Yasmin Prest had claimed she was entitled to more than Michael Prest was offering.
Judges were told Mr Prest claimed to be worth about £48 million, but Mrs Prest said he was worth “tens if not hundreds of millions” of pounds.
She said she should get properties which were assets of companies Mr Prest controlled, and the Supreme Court – the highest court in the UK – ruled in her favour at a hearing in London yesterday.
Supreme Court justices said a number of disputed properties were “held” by Mr Prest’s companies, but were assets to which he was legally “entitled”.
They said in divorce litigation that a court could transfer property to a spouse if the other spouse was “entitled” to it.
And they ruled that properties at the centre of the Prest dispute should be transferred to Mrs Prest.
She said after the hearing that she was “delighted and relieved”.
One Supreme Court justice, Lord Sumption, said that it was not possible to give “general guidance”.
He said the question of whether assets legally vested in a company were “beneficially owned by its controller” was “fact-specific”.
But Mrs Prest’s lawyers said the Supreme Court decision was a “great result” for others in similar positions, would stop husbands hiding behind a “corporate facade” and was realistic and fair.
Other lawyers who had watched the case said the decision was “extraordinary” and “a victory for common sense”.
Alison Hawes, a specialist family lawyer at law firm Irwin Mitchell, said the ruling was a “landmark”.
“The ruling confirms that, if someone is the sole owner of a company, then if the court is satisfied that those assets are held by that company on trust for one party, they can be used as part of a divorce,” she said.
“It means that business people cannot deliberately ‘hide’ their assets in businesses and corporate structures to protect them in future in the event of a divorce.”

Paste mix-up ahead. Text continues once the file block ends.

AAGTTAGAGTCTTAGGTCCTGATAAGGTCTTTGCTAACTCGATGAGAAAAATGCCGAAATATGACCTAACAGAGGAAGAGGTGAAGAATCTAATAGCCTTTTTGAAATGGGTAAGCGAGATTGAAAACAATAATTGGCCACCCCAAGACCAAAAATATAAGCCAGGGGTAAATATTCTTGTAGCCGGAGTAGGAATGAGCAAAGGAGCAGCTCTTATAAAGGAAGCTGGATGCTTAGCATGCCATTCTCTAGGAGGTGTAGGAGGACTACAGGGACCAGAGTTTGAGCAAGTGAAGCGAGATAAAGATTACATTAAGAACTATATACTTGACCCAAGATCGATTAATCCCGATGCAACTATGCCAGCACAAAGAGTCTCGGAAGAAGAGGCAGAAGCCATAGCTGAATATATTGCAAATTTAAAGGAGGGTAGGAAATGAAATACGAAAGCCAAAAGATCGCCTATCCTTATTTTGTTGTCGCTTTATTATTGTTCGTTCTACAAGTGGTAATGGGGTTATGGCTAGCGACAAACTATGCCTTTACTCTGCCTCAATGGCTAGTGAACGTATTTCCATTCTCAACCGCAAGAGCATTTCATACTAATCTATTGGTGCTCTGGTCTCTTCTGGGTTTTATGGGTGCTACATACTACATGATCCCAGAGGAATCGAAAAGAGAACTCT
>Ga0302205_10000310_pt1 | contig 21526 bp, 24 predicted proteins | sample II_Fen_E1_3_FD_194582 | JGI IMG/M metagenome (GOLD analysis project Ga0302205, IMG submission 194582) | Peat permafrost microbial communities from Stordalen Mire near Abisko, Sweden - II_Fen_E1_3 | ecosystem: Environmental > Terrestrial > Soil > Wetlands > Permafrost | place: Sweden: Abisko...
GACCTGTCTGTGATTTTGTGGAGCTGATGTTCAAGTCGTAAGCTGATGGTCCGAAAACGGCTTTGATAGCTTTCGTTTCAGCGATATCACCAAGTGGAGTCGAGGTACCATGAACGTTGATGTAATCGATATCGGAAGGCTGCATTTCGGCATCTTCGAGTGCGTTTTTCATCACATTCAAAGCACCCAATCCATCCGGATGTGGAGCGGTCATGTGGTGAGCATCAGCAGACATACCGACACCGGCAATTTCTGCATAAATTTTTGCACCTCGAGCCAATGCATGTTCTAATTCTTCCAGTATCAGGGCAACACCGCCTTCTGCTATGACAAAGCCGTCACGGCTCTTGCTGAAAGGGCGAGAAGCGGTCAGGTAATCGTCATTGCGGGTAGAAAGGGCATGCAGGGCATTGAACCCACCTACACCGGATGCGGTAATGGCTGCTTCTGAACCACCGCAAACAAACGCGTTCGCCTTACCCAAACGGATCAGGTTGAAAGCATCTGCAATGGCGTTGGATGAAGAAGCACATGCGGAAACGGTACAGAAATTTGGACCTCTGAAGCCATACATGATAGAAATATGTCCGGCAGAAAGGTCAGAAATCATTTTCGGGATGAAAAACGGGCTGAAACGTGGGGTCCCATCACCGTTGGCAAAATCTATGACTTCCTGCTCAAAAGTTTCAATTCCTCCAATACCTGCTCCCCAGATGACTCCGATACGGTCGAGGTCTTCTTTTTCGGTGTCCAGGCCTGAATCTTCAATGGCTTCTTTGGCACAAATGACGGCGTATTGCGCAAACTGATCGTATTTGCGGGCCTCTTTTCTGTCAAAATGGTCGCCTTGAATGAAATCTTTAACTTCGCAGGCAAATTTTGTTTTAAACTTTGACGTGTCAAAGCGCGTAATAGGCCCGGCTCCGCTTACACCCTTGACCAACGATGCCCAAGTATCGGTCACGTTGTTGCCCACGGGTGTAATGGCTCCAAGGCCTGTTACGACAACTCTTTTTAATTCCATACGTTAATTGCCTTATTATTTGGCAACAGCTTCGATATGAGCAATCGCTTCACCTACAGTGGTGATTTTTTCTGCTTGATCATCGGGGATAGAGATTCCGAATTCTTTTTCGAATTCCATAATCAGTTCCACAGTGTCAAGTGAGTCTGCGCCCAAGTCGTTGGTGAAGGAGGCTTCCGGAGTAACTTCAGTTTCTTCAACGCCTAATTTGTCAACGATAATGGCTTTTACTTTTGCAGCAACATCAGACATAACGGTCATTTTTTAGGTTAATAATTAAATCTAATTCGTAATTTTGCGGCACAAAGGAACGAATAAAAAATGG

Michael Hutchinson, a partner at law firm Mayer Brown, said: “The Supreme Court has handed down a landmark decision in which, for the first time since at least the end of the 19th century, it has accepted a general exception to the rule against ‘piercing the corporate veil’.
“This is an extraordinary decision and the implications for corporate governance are potentially huge. Businesses and lawyers will be poring over the judgment for some time to try to understand its limits.”
Marilyn Stowe, a senior partner at Stowe Family Law, went on: “The Supreme Court’s decision is a victory for common sense.”
The Supreme Court analysed the case following hearings in the High Court and the Court of Appeal.
A High Court judge initially ordered Mr Prest to transfer properties held in the names of companies he controlled.
The Court of Appeal overruled that decision and concluded that Mr Prest did not have to hand property to Mrs Prest.
Judges had heard that Mr Prest had dual Nigerian and British nationality, and lived in Monaco, and Mrs Prest was English.
They were told that the couple – in their early 50s – married in 1993, spent most of their time in London, had properties in Nigeria and the Caribbean, and lived to a “very high standard”.
The challenge concerned the position of a number of companies belonging to the Petrodel Group which were “wholly owned and controlled” by the husband. One of the companies was the legal owner of five residential properties in the UK and another was the legal owner of two more.